7/28/2015

1930s Regal-made June Days Banjo Ukulele




Even though this bears a "JR Stewart" decal at the top of the headstock, I'm almost certain Regal made this banjo uke for them. It's a "California style" or "inline head" rim which lacks hooks on the edge of the rim and instead uses screws to apply tension to the head. This lightens-up the build and gives it more of a "uke" feel when playing it. For fun, here's a "June Days" soprano uke.

Work included a refret, new tuners, new tension screws for the rim, new (old) bridge, reglue to a bit of the resonator/back seam, cleaning, and setup with new Martin fluoro strings. I usually don't refret banjo ukes if I can help it, but the frets were all of slightly different size and set improperly in the neck so it was easier than pulling the originals and reseating them correctly. It plays well and has a good, smooth feel -- action is 1/16" at the 12th fret (just where it should be). I (personally) like it tuned up ADF#B due to the shorter (13") scale length and small pot, but GCEA sounds nice as well. ADF#B is what most ukes used when this was made.


I know the Philips-style screw heads aren't the best but they certain work a lot better than the (missing) originals, hee-hee.


I know I get frustrated with friction pegs so I'm guessing my customers do as well: I popped on these 50s-style Kluson repros rather than fiddle with the damaged bakelite-buttoned original pegs. They tune up and hold -- can't argue with that, though the "ears" on the headstock are an acquired taste.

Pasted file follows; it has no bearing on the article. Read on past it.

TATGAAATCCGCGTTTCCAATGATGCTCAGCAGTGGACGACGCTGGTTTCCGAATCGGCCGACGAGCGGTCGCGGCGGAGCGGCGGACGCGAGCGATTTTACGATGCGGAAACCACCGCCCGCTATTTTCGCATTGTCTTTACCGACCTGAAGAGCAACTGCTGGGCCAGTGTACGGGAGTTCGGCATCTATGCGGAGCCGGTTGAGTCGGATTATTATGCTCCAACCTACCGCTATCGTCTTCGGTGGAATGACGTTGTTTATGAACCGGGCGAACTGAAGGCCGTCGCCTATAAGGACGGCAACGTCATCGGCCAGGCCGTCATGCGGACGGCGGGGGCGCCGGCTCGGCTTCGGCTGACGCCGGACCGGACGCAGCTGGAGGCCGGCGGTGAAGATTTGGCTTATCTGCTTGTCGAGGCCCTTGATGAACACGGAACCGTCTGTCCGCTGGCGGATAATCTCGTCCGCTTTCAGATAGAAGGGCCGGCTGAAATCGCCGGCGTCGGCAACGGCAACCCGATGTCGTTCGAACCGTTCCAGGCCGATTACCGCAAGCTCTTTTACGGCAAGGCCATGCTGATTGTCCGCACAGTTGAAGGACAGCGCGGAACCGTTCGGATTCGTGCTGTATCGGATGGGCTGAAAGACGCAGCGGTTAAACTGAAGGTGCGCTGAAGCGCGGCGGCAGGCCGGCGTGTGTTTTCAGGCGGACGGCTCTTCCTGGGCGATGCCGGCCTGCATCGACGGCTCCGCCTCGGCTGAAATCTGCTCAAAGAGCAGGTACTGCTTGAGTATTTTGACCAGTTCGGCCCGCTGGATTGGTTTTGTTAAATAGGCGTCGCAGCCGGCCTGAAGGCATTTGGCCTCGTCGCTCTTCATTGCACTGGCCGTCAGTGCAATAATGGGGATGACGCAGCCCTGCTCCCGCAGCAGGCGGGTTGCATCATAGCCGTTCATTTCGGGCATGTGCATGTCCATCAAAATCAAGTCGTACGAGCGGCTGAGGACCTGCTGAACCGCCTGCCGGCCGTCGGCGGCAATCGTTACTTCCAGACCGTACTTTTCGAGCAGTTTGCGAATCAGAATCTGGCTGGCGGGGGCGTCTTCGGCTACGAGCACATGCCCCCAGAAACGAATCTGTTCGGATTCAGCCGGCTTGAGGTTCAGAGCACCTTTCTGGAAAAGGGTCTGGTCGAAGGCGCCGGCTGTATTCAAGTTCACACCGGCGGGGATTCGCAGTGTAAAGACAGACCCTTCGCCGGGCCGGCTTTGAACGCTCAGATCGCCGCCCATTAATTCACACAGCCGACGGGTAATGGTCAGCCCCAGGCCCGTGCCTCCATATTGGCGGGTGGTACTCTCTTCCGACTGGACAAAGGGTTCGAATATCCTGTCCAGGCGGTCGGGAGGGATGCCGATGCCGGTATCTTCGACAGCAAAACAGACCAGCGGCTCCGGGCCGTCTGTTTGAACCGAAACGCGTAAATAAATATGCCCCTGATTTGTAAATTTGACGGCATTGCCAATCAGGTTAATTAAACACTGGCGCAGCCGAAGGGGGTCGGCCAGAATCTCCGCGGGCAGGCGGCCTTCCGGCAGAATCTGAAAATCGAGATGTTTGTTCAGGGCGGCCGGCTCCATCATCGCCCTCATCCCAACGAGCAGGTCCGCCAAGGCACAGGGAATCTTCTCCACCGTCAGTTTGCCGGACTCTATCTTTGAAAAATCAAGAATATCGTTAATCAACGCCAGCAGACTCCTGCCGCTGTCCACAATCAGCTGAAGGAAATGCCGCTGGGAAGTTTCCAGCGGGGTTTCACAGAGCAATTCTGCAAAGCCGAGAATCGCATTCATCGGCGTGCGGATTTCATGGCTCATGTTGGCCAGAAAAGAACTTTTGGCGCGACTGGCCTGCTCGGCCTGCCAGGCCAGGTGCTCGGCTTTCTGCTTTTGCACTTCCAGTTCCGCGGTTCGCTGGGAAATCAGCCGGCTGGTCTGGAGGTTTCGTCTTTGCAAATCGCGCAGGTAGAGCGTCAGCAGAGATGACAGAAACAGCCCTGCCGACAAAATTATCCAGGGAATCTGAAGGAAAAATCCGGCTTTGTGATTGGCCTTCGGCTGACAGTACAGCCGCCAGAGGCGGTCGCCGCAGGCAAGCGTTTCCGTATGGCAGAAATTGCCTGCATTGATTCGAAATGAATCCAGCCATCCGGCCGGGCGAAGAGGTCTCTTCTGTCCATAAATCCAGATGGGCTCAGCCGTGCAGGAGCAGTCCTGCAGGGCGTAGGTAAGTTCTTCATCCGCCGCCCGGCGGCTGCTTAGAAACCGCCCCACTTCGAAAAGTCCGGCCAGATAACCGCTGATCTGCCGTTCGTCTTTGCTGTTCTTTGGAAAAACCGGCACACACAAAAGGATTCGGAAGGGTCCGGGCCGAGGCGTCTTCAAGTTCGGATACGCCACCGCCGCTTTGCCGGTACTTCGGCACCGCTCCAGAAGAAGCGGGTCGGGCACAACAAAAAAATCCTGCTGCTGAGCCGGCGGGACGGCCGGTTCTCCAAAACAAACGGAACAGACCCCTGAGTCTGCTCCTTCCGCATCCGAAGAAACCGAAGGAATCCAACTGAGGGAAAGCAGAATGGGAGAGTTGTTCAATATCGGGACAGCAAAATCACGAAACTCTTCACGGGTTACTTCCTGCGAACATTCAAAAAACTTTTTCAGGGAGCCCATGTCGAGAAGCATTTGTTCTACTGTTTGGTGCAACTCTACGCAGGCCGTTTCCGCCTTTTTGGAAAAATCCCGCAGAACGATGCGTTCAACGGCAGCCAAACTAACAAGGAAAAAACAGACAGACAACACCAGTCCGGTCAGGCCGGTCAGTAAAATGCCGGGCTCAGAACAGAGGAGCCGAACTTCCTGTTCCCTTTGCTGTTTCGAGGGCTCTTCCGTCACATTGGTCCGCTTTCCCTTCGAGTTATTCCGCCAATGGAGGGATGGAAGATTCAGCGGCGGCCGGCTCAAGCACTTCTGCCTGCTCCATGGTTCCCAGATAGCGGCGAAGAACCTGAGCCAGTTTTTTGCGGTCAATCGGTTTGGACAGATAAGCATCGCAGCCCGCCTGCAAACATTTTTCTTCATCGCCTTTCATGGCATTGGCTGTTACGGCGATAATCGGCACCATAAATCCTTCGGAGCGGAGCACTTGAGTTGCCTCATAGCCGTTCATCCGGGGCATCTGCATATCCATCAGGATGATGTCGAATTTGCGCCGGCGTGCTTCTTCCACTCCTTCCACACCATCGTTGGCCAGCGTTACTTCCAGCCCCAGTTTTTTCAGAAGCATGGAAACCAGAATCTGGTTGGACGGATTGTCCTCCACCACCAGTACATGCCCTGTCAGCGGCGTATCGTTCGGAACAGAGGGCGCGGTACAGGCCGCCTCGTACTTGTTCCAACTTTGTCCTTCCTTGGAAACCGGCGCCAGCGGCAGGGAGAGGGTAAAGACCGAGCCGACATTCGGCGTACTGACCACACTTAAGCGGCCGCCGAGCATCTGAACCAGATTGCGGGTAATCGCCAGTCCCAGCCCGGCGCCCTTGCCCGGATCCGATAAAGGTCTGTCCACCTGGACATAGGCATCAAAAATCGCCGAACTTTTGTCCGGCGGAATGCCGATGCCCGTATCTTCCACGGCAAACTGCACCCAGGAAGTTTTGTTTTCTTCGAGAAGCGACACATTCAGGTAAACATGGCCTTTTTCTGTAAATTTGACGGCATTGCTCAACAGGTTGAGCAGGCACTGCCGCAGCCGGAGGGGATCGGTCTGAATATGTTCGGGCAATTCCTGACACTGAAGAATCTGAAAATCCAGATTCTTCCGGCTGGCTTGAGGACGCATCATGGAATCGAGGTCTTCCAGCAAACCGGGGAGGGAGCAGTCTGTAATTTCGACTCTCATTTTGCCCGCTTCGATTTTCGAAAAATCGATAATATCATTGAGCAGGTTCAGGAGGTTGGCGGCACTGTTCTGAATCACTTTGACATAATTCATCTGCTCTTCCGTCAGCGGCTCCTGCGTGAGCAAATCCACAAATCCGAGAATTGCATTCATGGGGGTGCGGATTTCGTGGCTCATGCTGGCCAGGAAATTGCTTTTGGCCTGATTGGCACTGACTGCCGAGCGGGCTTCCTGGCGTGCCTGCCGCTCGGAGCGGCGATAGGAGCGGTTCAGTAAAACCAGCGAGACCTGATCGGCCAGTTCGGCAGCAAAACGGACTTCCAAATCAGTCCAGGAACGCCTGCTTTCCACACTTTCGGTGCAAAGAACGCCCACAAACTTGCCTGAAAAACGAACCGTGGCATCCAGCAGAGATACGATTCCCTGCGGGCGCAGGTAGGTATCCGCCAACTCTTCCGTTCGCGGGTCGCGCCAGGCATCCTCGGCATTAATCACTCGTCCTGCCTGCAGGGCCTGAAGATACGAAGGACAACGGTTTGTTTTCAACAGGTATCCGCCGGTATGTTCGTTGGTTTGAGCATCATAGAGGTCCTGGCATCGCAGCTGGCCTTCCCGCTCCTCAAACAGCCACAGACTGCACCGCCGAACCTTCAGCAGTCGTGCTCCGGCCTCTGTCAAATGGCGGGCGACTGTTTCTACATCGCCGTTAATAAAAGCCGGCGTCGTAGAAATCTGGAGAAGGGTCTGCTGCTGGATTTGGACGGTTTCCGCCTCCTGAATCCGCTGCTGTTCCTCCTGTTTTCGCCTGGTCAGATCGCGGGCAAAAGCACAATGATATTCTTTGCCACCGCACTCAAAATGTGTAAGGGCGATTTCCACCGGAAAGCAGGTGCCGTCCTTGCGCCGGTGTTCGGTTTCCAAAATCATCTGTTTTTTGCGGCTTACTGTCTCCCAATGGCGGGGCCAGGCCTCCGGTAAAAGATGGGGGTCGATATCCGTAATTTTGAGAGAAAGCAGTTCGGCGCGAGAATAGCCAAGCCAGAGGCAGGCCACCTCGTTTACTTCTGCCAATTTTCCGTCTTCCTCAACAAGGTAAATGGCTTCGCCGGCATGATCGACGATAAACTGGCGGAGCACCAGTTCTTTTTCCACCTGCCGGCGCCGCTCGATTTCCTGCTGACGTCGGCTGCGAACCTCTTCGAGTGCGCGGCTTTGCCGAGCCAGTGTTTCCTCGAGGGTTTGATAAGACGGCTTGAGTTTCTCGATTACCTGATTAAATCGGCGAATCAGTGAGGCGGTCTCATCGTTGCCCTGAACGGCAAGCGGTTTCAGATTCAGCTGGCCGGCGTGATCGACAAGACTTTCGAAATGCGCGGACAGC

I used an old 20s Grover Non-Tip bridge to replace a missing original.



The resonator back has one 3" crack in it but it's tight and holding steady. The bottom resonator/rim seam had come unglued and been reglued in a few areas but I reglued whatever was loose when this came in.



The necks are generally held on by one big screw. I added a second one under the first to keep the neck a lot more stable. Who wants to have to open up the head just to tighten the neck when the #1 screw loosens up?


The only "soundholes" are on the rear, so "belly muffling" can dramatically change the apparent tone of this uke.





The tailpiece was missing so I took a cue from some other old designs and simply drilled a few holes for stringing-up. Knot the ends and pass 'em through -- easy peasy.

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